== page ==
Writing an internship request letter can seem like a daunting undertaking, especially if you lack a lot of practical experience. Thankfully, a cover letter gives you the opportunity to discuss how your extracurricular activities and academic experiences have helped you develop great leadership and time management skills.
For each internship application, you want to submit, you should tailor your cover letter in order to stand out. However, your cover letter isn’t the place to restate your entire CV. This is your chance to highlight a few achievements from the job description and provide specific examples of when you’ve used them.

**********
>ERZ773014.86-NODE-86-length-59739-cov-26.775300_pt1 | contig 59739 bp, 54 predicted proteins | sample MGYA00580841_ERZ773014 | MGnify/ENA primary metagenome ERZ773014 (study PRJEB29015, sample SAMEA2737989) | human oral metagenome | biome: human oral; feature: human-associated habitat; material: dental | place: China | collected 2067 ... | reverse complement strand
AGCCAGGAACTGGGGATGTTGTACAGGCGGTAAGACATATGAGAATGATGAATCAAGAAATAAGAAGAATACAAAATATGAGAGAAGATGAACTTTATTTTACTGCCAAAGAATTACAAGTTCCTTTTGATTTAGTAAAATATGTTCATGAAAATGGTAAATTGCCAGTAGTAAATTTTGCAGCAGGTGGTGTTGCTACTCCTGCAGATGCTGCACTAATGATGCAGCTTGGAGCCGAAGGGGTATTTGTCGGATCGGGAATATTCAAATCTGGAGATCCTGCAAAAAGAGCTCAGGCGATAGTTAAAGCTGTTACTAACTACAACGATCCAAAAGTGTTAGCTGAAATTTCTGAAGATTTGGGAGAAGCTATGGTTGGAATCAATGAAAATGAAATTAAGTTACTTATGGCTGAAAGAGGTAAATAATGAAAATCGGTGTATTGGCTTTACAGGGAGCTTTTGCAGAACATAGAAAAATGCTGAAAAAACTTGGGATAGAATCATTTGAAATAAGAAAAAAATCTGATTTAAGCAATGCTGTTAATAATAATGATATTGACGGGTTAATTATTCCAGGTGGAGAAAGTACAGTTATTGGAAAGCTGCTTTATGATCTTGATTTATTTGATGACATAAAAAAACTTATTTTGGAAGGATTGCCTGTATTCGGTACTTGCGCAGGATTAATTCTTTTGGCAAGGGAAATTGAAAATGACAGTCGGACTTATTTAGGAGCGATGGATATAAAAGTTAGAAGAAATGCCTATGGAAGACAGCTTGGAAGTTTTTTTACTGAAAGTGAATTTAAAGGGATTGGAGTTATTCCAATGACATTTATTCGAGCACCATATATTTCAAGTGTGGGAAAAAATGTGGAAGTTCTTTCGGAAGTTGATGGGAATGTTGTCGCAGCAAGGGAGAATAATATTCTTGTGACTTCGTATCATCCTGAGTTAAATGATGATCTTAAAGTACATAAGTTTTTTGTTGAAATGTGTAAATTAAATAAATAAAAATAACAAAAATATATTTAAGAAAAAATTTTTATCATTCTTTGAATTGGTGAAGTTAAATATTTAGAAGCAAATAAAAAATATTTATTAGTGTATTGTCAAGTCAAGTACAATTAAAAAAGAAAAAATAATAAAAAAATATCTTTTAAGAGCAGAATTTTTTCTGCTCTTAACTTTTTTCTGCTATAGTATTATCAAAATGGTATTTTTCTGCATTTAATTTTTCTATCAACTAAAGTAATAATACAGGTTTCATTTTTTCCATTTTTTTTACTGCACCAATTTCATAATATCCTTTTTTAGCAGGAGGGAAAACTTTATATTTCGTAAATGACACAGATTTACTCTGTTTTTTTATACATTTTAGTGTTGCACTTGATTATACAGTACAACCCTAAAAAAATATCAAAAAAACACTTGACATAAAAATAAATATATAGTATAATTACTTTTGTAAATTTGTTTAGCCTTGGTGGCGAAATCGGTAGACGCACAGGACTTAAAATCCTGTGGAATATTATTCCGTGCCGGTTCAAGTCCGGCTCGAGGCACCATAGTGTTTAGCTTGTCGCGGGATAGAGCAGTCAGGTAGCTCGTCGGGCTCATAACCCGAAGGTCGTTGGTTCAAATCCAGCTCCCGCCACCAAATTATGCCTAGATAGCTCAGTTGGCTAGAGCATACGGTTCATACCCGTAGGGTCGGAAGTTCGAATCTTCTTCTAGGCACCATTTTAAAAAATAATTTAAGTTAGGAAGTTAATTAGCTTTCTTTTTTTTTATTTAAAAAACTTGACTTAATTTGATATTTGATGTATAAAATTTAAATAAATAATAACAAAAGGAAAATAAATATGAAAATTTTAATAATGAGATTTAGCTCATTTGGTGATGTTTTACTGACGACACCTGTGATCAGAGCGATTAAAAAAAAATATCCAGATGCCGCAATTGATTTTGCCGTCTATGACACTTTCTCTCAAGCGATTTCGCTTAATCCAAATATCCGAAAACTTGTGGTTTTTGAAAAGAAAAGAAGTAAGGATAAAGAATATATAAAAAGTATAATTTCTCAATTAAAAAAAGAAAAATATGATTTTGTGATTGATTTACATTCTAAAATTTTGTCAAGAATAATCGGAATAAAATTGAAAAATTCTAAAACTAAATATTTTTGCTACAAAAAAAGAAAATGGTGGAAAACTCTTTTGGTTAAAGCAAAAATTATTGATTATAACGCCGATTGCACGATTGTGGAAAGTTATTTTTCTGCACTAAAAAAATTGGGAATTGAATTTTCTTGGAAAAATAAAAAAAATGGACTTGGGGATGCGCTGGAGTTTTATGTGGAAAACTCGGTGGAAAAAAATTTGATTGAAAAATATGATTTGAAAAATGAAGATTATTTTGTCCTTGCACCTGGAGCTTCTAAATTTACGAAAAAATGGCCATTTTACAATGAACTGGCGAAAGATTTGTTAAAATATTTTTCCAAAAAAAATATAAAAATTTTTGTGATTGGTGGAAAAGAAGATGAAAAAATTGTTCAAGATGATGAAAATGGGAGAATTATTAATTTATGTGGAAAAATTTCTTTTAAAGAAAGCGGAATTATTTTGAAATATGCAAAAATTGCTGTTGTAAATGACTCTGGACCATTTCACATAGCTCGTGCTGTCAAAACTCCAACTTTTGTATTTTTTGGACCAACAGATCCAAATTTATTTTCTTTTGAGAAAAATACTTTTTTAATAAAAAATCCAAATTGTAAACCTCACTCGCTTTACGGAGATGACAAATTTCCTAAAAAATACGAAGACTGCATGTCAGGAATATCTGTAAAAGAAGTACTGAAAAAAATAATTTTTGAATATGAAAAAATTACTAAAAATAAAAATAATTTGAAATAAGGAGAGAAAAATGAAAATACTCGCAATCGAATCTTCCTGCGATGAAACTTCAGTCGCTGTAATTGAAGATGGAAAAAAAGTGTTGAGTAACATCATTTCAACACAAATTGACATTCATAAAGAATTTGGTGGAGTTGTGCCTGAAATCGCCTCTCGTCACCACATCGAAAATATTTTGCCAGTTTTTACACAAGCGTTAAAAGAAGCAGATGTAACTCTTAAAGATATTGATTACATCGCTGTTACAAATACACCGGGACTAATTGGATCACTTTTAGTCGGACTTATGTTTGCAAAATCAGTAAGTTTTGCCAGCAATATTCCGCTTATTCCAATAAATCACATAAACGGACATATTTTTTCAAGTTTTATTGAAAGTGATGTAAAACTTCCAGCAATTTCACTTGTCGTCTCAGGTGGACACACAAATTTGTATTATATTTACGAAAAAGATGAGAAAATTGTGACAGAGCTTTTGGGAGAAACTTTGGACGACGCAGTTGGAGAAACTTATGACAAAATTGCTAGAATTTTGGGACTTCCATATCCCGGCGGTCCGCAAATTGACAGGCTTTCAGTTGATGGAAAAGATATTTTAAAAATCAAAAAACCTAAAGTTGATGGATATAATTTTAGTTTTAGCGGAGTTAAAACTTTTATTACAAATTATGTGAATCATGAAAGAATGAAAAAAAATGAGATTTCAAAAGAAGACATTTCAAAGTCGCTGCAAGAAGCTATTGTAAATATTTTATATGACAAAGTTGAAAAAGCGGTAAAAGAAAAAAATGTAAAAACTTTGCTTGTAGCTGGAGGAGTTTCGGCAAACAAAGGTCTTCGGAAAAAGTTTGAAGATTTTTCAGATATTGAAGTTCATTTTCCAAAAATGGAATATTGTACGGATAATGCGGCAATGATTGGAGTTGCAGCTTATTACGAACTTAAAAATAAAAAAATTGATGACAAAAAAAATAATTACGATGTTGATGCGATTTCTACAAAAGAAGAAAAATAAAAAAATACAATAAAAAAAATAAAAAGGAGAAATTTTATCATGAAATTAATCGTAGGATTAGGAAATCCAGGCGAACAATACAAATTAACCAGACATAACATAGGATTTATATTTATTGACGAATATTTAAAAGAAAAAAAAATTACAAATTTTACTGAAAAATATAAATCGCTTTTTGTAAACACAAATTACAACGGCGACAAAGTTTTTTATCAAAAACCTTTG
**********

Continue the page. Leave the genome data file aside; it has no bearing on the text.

To provide you with a starting point and some ideas, we’ve produced an internship cover letter template, but don’t count on it to be a one-size-fits-all solution. Ideally, you’ll add your own imagination and style to our template.
How to Write a Cover Letter for an Internship
1. Include your name, date, location, and contact information.
Although some businesses strongly oppose the use of applicant tracking systems, it’s likely that many of the businesses you apply to will use one to screen your resume and cover letter. You will therefore need to make an impression on both a computerized system and actual recruiters.
Have you ever heard the rumor that putting your name on the SAT exam will give you extra points? The same is true when including your contact details in your cover letter. Give the recruiter your current phone number and email address to make it simple for them to contact you.